As mortgage brokers, one of the most common questions we are asked is: “How can I reduce mortgage payments?“
So we sat down and distilled what we do into this guide, “10 ways to reduce mortgage repayments“.
Your mortgage consists of:
- principal – the amount you borrowed to buy your home
- interest – the amount you pay your lender and
- fees for arranging and having the mortgage facility
The interest on a mortgage is substantial because you are borrowing over such long periods of time.
For example a standard variable 25 year loan of $350,000 at 6.25% interest would cost $692,652.85 – with nearly half the total cost being interest.
To see the cost of your home loan use this Home Loan Calculator.
To really slash years off your mortgage, you need to minimise interest in three ways:
- Pay a lower interest rate (rate)
- Minimise your loan balance daily (balance)
- Borrow over a shorter period (duration)
There are a number of strategies to reduce mortgage repayments by minimising the rate, balance and duration. The key is to find the right mix of strategies which best fit your circumstances.
10 Ways to Reduce Mortgage Repayments
Rate (and Fee) Strategies
- Consolidate high interest personal debt into your variable loan within your mortgage AND continue to make those high personal repayments. You should aim to clear the personal debt off within 1 to 5 years. This is great for car loans and credit card debt where the interest rate can be over 9% compared to a mortgage rate currently around 4%.
- Take advantage of lenders’ discounts to the base rate e.g. professional occupation discount, lender packages, multiple accounts discounts and introductory (honeymoon) rates. If you choose a honeymoon rate you must check you can afford the repayments once the introductory period ends.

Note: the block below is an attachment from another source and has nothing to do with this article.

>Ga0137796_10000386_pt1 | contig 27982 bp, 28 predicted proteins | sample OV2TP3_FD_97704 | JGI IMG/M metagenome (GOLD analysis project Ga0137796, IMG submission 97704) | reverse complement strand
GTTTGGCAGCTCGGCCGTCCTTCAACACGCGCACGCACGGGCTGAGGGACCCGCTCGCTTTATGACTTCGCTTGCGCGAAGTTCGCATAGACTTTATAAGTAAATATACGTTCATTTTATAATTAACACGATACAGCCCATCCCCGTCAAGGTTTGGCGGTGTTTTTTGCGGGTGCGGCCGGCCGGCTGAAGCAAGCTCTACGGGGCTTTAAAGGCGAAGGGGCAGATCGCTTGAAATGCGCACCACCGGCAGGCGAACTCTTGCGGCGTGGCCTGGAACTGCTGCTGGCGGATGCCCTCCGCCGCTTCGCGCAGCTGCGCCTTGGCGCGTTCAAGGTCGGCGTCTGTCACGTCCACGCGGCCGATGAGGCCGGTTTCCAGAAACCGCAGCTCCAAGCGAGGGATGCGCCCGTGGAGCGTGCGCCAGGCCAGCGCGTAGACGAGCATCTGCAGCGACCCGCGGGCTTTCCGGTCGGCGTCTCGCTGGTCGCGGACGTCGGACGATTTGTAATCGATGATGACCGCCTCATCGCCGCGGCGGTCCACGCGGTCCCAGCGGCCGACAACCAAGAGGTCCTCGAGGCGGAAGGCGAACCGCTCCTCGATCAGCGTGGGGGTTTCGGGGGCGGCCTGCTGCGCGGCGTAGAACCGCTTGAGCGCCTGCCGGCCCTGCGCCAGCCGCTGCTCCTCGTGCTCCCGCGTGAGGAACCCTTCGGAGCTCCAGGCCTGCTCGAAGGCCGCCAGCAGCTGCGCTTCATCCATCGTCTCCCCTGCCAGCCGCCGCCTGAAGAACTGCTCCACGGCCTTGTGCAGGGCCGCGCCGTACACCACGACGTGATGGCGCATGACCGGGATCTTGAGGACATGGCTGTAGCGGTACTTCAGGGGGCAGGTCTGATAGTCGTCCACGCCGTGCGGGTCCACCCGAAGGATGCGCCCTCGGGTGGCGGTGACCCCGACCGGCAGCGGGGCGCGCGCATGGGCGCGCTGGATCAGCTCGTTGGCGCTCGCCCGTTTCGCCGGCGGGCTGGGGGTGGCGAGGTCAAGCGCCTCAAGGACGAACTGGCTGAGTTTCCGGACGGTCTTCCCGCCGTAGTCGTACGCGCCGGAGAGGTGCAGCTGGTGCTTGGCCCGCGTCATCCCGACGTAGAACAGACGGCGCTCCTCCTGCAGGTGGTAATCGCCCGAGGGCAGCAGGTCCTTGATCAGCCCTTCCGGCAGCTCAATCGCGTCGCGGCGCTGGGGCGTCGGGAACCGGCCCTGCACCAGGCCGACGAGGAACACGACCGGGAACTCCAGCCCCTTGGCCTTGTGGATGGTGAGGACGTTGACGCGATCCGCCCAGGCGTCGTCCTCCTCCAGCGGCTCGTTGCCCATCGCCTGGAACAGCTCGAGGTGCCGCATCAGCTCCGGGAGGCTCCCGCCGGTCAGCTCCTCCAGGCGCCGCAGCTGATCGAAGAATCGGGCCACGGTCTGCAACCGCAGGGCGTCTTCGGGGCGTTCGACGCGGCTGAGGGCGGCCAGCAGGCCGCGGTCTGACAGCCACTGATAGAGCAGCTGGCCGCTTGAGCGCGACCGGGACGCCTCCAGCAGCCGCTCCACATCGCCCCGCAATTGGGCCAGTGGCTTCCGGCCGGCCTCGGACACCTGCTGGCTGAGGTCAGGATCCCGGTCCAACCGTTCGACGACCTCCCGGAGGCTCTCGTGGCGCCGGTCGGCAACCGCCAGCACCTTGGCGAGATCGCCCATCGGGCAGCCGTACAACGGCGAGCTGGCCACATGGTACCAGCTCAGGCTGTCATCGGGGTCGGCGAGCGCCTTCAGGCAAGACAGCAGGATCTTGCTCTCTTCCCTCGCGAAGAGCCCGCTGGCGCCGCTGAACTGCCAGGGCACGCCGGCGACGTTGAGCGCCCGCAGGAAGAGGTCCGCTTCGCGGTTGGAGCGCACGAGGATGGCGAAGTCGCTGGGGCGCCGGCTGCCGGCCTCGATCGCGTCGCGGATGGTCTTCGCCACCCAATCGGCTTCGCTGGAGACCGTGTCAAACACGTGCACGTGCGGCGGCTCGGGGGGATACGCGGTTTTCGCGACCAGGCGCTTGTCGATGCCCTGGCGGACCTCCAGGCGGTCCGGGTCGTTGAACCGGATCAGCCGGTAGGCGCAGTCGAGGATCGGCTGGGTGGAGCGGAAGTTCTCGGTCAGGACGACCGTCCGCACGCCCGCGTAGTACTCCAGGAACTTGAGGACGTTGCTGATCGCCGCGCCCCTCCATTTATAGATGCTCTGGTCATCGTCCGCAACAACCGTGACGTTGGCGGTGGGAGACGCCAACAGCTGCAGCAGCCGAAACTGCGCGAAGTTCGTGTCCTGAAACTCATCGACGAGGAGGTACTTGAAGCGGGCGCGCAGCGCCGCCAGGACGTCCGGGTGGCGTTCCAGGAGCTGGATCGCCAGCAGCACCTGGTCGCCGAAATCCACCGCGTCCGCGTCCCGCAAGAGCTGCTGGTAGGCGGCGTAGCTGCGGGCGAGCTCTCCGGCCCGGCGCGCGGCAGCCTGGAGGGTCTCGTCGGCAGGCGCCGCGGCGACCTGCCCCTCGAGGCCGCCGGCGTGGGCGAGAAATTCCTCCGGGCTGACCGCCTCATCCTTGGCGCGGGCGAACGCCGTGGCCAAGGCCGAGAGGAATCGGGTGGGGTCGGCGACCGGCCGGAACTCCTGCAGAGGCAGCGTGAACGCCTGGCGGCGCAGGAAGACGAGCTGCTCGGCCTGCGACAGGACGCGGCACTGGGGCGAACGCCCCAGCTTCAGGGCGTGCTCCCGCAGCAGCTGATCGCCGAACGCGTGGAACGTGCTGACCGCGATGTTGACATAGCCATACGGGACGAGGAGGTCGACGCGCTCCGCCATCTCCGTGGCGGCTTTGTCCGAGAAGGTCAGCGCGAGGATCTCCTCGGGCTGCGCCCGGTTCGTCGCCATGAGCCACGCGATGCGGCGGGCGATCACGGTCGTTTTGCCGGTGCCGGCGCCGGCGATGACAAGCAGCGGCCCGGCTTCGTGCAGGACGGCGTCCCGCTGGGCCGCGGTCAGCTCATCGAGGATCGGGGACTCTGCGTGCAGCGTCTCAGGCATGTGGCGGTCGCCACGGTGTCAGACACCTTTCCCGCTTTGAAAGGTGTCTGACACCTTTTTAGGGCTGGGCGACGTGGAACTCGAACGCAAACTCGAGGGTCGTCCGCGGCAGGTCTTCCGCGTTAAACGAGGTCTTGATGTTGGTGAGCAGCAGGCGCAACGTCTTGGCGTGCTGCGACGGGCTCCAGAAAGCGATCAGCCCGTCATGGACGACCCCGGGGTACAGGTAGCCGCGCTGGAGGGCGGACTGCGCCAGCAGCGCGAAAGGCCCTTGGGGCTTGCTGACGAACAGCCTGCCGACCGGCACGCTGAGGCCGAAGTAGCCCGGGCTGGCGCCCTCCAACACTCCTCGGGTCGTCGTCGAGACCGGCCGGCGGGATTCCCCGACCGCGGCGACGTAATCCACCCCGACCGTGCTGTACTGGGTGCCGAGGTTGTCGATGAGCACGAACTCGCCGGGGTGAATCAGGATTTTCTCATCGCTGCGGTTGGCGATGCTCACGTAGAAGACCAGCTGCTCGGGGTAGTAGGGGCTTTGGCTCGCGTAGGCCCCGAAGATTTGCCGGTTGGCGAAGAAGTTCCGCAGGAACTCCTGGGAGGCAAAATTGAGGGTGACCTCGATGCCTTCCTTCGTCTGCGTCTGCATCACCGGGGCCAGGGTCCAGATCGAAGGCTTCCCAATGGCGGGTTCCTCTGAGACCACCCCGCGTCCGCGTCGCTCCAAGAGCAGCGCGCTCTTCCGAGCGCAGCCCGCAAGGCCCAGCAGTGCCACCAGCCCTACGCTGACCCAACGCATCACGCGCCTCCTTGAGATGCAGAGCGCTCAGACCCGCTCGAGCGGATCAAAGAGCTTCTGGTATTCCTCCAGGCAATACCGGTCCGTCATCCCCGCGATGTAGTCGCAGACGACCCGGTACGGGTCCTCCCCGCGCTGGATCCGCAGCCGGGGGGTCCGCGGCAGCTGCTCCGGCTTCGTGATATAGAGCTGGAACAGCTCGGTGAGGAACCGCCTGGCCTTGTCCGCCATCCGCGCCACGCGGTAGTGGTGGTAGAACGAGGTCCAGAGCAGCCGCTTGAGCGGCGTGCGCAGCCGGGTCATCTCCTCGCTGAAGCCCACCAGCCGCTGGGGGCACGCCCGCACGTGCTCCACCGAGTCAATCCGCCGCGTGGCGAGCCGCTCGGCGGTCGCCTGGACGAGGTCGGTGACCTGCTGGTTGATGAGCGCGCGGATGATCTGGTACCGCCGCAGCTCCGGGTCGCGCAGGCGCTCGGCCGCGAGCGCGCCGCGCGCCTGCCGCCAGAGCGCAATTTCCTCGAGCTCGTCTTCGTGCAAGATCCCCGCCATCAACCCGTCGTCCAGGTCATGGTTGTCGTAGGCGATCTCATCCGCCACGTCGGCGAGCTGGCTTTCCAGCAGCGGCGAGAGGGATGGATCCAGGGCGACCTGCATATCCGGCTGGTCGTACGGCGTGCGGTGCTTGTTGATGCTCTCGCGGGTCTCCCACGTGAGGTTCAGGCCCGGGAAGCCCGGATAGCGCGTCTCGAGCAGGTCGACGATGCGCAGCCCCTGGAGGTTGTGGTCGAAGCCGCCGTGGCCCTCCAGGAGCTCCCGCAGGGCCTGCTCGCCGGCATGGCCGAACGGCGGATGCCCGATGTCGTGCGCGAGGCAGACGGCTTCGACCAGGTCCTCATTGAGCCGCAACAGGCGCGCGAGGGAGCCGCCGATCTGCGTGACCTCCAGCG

- Fix a proportion of your loan when rates are low and expected to rise. Still have a variable part of your loan to pay any windfalls into (to get your loan balance down) and to give you a buffer in case of any unexpected expense.
- Don’t pay lenders mortgage insurance (LMI) if you can avoid it. LMI is a non-refundable one off fee added to your mortgage if you don’t have a 20% home deposit. LMI is there to protect the lender NOT you so there is no benefit of you of having this expensive cover.
- Refinance for a better overall deal. To get ahead on your mortgage you want a significant saving on your interest rate with a package suited to your life style and circumstances without paying a fortune in fees.
Despite a surge in smaller lenders offering mortgage rates under 4.00%, borrowers are wasting $17 million a day by sticking with big bank lenders instead of switching to a cheaper home loan, according to a study by Mozo1. All lenders – banks, building societies and credit unions – operate under the same laws, rules and regulations for credit transactions in Australia. When refinancing appraise a number of lenders – a good way to do this is to talk to a reputable mortgage broker for a free no obligation consultation.
- Pay windfalls or savings into your mortgage rather than into a lower interest savings account. Choose an account with no withdrawal fee if you need to access that money later.